The past week I’ve been keeping track of the demolition of the old Sawyer Library, and you can too on the College’s construction blog. A few days ago I gaped at a huge excavator at work with a shear attachment, and channeling my inner three-year-old, imagined a dinosaur with giant metal jaws. And yesterday there were six excavators on the site, hard at it simultaneously, outfitted with buckets and grasping teeth, some salvaging rebar and other metal, while others scooped and crushed rubble to fill in the foundation hole. The unmaking of the old was as dramatic as the making of the new.
Most impressive was the opening up of the view toward the west façade of Stetson Hall, and the culmination of a new campus axis, first suggested by architect and planner Ben Thompson back in the Sixties. With the removal of the boxy brick obstruction of the Harry Weese & Associates building, an open quadrangle will create a public space as satisfying as the new water feature at the Clark Art Institute, where I work. And then the rendering at the top of this page will finally take shape in actuality.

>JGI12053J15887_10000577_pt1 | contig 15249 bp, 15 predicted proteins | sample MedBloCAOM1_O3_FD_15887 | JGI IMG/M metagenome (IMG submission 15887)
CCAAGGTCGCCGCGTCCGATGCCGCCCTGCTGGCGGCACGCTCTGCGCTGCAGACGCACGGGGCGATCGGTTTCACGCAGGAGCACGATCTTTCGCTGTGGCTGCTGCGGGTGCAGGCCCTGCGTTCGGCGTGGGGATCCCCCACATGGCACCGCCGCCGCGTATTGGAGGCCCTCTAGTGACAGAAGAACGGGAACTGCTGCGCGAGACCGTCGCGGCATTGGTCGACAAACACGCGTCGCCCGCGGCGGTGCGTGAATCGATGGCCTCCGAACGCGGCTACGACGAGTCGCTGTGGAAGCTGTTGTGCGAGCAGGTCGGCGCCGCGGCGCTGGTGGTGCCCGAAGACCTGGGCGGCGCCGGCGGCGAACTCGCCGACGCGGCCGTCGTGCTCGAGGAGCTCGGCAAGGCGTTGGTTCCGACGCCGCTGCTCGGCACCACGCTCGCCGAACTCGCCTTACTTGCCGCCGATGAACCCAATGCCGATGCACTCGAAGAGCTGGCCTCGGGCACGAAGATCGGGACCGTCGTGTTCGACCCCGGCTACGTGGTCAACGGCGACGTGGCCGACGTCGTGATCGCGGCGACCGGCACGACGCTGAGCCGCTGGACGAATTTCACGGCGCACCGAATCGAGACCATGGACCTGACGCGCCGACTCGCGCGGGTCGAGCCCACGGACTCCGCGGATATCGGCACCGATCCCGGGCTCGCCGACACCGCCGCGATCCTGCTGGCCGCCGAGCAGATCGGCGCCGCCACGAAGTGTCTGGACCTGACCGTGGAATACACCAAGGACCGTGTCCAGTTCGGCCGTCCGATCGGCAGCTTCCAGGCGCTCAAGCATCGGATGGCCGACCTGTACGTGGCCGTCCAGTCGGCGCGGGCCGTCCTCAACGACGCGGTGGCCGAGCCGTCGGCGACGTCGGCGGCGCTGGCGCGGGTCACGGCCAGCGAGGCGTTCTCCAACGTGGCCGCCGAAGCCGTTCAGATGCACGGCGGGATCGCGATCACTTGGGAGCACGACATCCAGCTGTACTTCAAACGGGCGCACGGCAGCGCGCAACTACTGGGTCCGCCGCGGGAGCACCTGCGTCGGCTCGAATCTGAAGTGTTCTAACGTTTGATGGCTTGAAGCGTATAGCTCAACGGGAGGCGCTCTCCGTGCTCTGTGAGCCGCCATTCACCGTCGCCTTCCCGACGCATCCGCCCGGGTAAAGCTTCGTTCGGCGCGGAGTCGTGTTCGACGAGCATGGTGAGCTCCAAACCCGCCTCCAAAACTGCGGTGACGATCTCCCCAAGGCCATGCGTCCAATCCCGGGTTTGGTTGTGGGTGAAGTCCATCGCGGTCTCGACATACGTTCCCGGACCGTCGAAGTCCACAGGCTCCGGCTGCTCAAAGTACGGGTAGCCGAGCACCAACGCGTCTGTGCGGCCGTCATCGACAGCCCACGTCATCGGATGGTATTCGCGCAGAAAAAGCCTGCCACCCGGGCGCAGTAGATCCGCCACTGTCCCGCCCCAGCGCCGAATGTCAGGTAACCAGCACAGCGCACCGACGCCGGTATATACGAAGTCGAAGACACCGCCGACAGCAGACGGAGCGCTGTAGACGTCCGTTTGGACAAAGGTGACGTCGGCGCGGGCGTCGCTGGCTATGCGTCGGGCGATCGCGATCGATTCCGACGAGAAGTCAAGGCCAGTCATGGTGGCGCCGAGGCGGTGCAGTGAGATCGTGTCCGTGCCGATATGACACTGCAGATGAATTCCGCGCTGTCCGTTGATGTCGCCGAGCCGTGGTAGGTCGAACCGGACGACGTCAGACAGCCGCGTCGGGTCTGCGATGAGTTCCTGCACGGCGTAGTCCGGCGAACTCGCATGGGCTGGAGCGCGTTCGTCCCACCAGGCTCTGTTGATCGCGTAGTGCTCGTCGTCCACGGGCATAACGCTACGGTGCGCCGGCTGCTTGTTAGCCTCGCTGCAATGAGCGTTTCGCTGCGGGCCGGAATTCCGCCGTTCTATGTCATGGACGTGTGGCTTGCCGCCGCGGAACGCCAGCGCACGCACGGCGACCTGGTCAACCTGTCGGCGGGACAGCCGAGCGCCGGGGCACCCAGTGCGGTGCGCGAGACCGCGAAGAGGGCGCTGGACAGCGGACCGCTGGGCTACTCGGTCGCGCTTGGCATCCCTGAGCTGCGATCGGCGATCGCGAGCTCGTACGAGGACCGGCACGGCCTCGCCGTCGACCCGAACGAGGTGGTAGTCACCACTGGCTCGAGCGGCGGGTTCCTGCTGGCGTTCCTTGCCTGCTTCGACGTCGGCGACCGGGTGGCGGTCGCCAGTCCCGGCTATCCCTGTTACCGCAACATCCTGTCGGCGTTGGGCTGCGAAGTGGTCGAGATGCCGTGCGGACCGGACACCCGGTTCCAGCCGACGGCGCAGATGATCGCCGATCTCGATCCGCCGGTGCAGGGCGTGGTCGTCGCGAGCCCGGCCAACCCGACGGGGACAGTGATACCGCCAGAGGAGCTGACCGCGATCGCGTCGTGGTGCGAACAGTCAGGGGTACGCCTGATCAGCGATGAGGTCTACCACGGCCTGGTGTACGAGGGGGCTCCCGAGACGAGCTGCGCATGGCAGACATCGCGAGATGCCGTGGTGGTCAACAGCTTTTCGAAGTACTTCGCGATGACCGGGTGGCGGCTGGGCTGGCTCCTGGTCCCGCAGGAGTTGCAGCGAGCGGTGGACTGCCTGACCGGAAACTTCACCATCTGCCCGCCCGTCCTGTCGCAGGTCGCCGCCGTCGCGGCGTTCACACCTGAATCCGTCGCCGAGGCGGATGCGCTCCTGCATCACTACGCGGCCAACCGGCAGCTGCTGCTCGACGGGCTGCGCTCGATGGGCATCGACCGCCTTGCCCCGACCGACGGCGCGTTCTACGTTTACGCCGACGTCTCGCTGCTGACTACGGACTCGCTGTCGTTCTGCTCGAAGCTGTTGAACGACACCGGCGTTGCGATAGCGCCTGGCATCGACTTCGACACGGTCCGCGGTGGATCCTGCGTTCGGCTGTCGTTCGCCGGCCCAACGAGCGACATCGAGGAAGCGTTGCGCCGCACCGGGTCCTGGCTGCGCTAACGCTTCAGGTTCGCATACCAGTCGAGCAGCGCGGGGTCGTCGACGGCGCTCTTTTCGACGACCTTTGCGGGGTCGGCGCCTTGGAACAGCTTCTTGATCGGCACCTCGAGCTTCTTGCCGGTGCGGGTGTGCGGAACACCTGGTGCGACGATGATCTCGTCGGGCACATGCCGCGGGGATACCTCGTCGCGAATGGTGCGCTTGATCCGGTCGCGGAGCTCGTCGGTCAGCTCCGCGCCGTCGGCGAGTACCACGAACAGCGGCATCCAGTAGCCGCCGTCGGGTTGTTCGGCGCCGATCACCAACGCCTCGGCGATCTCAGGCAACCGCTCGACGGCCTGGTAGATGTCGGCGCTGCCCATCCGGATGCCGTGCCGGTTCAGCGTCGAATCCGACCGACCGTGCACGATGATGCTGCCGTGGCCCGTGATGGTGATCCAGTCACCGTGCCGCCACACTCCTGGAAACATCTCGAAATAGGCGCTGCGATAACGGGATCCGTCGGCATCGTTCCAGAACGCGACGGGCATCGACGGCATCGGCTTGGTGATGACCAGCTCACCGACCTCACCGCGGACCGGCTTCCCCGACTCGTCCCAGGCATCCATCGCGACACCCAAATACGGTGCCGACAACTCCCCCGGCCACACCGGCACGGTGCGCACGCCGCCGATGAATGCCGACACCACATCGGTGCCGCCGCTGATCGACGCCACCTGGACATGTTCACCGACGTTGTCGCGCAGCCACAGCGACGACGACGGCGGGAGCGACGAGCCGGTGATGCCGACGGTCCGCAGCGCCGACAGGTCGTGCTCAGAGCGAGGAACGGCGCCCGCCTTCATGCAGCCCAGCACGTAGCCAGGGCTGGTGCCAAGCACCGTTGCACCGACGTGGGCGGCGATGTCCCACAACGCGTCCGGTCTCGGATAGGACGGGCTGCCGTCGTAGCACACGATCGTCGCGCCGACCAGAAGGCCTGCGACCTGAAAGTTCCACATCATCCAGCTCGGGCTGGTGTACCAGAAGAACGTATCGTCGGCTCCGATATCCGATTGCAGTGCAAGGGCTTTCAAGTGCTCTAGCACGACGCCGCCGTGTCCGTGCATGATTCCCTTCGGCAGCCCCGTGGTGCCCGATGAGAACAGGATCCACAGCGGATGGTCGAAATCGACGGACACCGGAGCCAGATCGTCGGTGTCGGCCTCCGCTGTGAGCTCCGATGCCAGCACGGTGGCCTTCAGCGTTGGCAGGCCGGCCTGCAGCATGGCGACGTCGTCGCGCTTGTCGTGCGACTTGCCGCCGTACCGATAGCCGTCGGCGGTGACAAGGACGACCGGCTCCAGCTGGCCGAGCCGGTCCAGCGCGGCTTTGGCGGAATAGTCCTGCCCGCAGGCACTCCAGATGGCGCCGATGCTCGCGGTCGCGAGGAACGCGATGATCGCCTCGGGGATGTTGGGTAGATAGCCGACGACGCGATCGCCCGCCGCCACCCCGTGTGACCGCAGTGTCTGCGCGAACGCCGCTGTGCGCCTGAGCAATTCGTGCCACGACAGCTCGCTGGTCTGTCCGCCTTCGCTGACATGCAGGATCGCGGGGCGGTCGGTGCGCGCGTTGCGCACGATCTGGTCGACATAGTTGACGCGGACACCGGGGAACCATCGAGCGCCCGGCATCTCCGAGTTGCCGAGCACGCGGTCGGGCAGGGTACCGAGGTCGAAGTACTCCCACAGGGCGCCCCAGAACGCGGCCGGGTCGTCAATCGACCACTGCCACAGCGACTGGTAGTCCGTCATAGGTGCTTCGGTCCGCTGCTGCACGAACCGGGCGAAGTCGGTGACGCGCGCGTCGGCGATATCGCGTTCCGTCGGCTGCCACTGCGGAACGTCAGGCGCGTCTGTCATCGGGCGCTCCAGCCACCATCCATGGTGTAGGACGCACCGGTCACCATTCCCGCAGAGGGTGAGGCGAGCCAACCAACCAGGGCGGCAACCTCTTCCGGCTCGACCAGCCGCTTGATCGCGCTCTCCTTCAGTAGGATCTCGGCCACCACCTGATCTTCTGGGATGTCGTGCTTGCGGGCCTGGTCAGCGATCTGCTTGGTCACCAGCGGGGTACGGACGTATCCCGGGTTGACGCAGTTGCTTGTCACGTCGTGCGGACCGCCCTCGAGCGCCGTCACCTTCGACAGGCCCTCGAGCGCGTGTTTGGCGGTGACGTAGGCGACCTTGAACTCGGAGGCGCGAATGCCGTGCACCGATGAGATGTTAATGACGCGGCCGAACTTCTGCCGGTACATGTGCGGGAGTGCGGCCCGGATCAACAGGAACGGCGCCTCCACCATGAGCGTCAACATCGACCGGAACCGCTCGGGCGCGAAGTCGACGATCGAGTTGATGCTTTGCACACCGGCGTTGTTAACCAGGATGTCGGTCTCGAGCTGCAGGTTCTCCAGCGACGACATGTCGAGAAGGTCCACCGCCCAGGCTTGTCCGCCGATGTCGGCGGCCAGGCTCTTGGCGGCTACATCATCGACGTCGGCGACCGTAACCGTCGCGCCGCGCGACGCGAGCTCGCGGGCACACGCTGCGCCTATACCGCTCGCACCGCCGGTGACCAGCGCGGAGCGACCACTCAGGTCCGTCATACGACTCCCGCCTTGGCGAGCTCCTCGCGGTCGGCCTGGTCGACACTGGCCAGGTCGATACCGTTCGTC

Thus I’ll be prompted to put the finishing touches on this website, just as the finishing touches are placed on the grand project of the New Sawyer Library. The library itself has been in operation for almost a year, and by now has a familiar, lived-in feeling. A magnificent construction built for use, designed to be all things to all people, it is already fulfilling its purposes, and will soon achieve its ultimate shape. I look forward to drawing comparisons between the work of Bohlen Cywinski Jackson on the fulfillment of this plan for a new campus focal point, and Tadao Ando’s creation of the same for the Clark, achieving similar aims in antithetical styles. It’s been a stunning year for architecture in our remote corner of Massachusetts, and I intend to celebrate it.